31. But does the word "can" in s 705-70(1) in its context mean that the possible adoption of the 1999 AASB 1020 by Envestra, ESL and EQL at 30 June 2002 (or until their financial accounts to 30 June 2003 were approved by their directors) enlivens s 705-70(1)? Or does the word "can" in its context have some different meaning and function? It is a trite starting point, recognised by those rhetorical questions that it is desirable, where possible, to give meaning to every word used in a statute:
Chu Kheng Lim v Minister for Immigration Local Government and Ethnic Affairs (1992) 176 CLR 1 at 12-13;
Project Blue Sky Inc v Australian Broadcasting Authority (1998) 194 CLR 355 at 382.
32. The context of s 705-70 in Div 5 Subdiv 705-A has its place in the methodology by which the tax cost setting amount of a subsidiary member of a consolidated group is worked out. It is part of the process by which the head company's cost of becoming the holder of the joining entity's assets is determined for tax purposes. Consequently, the tense of the relevant provisions including s
ATC 8144705-70 is important. It is expressed in the present tense, as a step in a complex process. It requires that at a particular time each accounting liability that is a liability of the joining entity at the joining time be added up. Each accounting liability of the joining entity, at that particular time, must be one that "can or must be recognised" in the statement of the joining entity's statement of financial position. And it requires that the accounting liability must have that character by reason of or in accordance with the AASB accounting standards.
33. Accounting standards of the AASB are not totally prescriptive. They may contain provisions which require or permit matters of judgment, and matters of choice. The use of the words "can or must" can therefore readily function as alternatives in relation to the AASB accounting standards which in fact apply in the determination of the accounting liabilities of a joining entity at the joining date. Some standards will direct the recognition of a particular accounting liability, and some will permit of a judgment or discretion as to whether a particular accounting liability is recognised. I do not think it is necessary to look to accounting standards which might have, but in fact did not, apply at the relevant time to give meaning and function to the word "can" in s 705-70(1). Indeed, if that were contemplated by that provision, it would have been more appropriate to use words such as "could have been" or "may have been" as well as "can or must" in that provision. I think the use of the present tense points only to accounting standards which in fact apply in the determination of the accounting liabilities of the joining entity at the joining time. Although in a quite different context, I note that the expression "can comply" in s 1 of the Sex Discrimination Act 1975 (UK) and in s 1 of the Race Relations Act 1976 (UK) has been given a practical operative meaning rather than one which encompasses what is theoretically possible:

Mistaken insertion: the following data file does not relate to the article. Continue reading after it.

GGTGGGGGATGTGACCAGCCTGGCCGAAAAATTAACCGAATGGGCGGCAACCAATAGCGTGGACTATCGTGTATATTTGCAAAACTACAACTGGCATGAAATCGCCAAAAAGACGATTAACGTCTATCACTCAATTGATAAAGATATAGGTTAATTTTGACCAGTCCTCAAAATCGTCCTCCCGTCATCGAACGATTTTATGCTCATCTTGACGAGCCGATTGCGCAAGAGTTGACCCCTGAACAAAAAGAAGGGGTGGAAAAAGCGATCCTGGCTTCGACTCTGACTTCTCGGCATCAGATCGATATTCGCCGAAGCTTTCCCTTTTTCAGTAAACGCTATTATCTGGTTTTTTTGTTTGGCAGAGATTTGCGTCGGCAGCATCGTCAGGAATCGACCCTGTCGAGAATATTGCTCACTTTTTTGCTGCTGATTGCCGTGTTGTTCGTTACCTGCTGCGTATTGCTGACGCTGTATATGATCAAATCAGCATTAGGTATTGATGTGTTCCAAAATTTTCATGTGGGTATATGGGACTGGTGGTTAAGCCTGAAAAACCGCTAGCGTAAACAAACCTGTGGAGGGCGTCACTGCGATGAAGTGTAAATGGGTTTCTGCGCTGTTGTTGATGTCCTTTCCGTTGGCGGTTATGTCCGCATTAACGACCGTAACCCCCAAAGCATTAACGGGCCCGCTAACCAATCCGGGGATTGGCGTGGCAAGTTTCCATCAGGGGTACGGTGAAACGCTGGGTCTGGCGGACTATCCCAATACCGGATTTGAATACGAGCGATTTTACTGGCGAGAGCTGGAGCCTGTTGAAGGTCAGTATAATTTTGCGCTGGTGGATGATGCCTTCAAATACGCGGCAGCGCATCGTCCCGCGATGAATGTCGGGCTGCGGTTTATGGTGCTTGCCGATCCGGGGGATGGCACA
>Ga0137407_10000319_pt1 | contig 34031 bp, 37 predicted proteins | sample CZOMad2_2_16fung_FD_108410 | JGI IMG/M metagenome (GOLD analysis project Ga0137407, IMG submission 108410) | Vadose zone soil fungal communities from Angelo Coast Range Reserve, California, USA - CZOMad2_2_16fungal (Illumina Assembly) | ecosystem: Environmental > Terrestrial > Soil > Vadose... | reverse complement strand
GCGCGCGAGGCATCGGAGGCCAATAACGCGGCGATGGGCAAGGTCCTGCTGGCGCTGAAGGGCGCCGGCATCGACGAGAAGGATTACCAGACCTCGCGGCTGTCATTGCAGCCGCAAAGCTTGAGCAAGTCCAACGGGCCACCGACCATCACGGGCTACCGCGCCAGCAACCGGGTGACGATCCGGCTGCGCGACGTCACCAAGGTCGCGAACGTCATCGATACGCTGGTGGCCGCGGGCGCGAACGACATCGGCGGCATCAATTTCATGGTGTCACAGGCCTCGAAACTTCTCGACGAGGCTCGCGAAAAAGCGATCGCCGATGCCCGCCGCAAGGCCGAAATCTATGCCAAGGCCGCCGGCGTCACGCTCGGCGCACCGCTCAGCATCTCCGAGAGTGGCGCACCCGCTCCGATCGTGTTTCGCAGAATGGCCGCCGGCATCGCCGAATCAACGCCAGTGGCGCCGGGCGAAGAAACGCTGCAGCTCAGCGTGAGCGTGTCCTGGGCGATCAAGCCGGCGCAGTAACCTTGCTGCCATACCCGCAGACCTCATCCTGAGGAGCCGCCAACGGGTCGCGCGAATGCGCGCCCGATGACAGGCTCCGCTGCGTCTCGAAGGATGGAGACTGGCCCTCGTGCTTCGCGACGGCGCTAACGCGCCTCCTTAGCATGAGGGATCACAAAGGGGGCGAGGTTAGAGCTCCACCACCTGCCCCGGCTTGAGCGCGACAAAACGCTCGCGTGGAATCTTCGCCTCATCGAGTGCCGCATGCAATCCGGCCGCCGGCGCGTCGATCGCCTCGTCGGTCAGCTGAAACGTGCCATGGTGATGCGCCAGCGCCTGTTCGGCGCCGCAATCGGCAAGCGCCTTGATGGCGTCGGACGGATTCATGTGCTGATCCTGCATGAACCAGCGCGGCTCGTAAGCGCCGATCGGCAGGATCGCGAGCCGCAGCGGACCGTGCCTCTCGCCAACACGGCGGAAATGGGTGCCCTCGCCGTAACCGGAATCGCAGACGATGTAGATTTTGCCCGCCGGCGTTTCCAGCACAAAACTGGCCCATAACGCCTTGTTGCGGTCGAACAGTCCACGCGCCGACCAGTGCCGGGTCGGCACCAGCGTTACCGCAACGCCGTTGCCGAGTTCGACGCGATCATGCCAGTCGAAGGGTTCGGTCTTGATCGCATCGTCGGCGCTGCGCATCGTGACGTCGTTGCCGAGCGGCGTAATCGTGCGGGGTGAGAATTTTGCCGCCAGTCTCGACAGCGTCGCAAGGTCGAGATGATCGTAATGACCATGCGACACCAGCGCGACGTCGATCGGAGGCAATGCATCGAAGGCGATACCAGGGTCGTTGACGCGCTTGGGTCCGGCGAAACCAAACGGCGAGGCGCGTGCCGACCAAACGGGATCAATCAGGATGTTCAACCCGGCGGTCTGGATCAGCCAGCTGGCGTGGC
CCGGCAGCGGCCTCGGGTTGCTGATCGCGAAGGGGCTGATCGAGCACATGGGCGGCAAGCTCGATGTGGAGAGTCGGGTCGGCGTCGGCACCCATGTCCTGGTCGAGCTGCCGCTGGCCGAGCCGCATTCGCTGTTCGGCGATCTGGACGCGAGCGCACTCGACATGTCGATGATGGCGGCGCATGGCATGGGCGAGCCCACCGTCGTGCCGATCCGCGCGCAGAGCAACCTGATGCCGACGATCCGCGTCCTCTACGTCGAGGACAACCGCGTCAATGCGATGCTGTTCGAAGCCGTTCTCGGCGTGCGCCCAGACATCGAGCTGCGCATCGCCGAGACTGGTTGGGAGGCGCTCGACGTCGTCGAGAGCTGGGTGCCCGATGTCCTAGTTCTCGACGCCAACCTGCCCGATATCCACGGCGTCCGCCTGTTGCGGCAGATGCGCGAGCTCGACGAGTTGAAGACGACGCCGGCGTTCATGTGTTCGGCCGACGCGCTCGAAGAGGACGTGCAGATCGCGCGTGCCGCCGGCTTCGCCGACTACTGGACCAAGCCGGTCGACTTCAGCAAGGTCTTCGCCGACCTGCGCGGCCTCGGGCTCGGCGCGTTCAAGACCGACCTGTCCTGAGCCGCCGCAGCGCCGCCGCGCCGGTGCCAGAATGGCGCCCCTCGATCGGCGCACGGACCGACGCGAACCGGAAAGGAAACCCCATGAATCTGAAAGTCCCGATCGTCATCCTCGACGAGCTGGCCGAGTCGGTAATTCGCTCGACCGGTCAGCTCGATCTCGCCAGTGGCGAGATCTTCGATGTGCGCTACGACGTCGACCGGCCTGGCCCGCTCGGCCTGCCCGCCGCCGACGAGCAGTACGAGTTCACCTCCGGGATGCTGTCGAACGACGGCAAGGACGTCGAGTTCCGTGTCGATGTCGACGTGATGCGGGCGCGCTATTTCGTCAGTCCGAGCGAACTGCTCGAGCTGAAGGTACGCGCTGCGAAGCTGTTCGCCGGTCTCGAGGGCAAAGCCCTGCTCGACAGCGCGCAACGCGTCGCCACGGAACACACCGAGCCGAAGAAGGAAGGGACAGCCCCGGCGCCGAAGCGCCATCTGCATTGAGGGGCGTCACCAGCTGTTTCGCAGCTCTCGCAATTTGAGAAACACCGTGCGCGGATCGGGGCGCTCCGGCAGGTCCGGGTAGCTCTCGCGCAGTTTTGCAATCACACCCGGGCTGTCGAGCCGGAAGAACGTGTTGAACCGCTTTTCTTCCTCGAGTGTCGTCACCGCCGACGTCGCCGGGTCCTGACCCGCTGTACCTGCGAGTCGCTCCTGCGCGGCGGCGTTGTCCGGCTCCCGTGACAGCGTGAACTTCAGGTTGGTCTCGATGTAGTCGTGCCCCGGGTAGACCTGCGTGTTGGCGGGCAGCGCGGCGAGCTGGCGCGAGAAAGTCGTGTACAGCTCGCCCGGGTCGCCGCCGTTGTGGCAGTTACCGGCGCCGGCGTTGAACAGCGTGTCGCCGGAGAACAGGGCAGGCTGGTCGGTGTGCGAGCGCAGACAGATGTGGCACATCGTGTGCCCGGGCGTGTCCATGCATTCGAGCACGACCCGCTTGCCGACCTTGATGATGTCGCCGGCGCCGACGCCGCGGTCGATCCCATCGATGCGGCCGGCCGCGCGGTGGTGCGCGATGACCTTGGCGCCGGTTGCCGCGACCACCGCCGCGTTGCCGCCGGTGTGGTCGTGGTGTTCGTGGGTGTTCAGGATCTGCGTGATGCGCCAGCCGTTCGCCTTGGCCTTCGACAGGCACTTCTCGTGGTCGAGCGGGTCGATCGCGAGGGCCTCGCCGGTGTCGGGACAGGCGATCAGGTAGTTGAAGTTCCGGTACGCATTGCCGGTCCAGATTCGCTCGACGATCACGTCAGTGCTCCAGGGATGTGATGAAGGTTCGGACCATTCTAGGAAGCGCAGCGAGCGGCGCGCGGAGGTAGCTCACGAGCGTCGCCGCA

Price v Civil Service Commission  1 All ER 1228; and
Mandla (Sewa Singh) v Dowell Lee  2 AC 548 per Lord Fraser at 565-566 respectively.
34. The significance of tense in the construction of s 23(g)(iii) of the ITAA 1936 was discussed by the Full Court of this Court in
Cronulla Sutherland Leagues Club Ltd v Commissioner of Taxation 90 ATC 4215; (1990) 23 FCR 82, especially per Lockhart J at 89 and per Beaumont J at 116. Of course, that case addressed a quite different context, so it merely provides an indication that tense may be a significant indicator to the proper construction of a taxation statute. See also
Brookton Co-op Society Ltd v Commissioner of Taxation (Cth) 81 ATC 4346; (1981) 147 CLR 441 per Mason J at 451 and per Aickin J at 461-469.
35. I note that the 1999 AASB 1020 was not generally in operation. It had the potential to come into operation relevantly to the determination of the accounting liabilities of ESL and EQL at the joining date by those entities (and perhaps also Envestra) making an election to apply it to the financial year ending 30 June 2003 under s 334(5) of the Corporations Act. But no such election was made. The accounting standard applicable to the determination of the taxation liabilities of ESL and EQL at the joining date was the 1989 AASB 1020. Without that election, ESL and EQL could not have recognised in their statement of financial position at the joining date the deferred tax liabilities which the present dispute is about. So, in my view, they were not able to recognise those liabilities as accounting liabilities at the joining date. They might have been able to had an additional fact existed (the election) so as to make the 1999 AASB 1020 operative in relation to their statements of financial position at the joining date, but in the absence of that step at the joining date I do not consider that they could do so.
36. I appreciate the submission on behalf of Envestra that it is not directly to the point that, for the purposes of complying with the financial reporting obligations under the Corporations Act in the year ended 30 June 2003, ESL and EQL did not apply the 1999 AASB 1020. I accept that contention. But it does not support the applicant's contention that "can or must" in s 705-70(1) allows for the application of the 1999 AASB 1020 in the absence of the step (the election) necessary to enliven its operation in determining the taxation liabilities of ESL and EQL as joining entities at the joining time. That is a separate question, but for the reasons I have
ATC 8145given I consider the contention should be rejected.
37. In my judgment, on its proper construction, the deferred tax liability of ESL and the deferred tax liability of EQL, each measured in accordance with the 1999 AASB 1020 on 1 July 2002, are not respective liabilities of ESL and EQL under s 705-70(1) of the ITAA 1997 as at that date. I consider that the ruling of the Commissioner was correct in law. Consequently, the application must be dismissed.
38. Envestra must pay the Commissioner's costs of the application.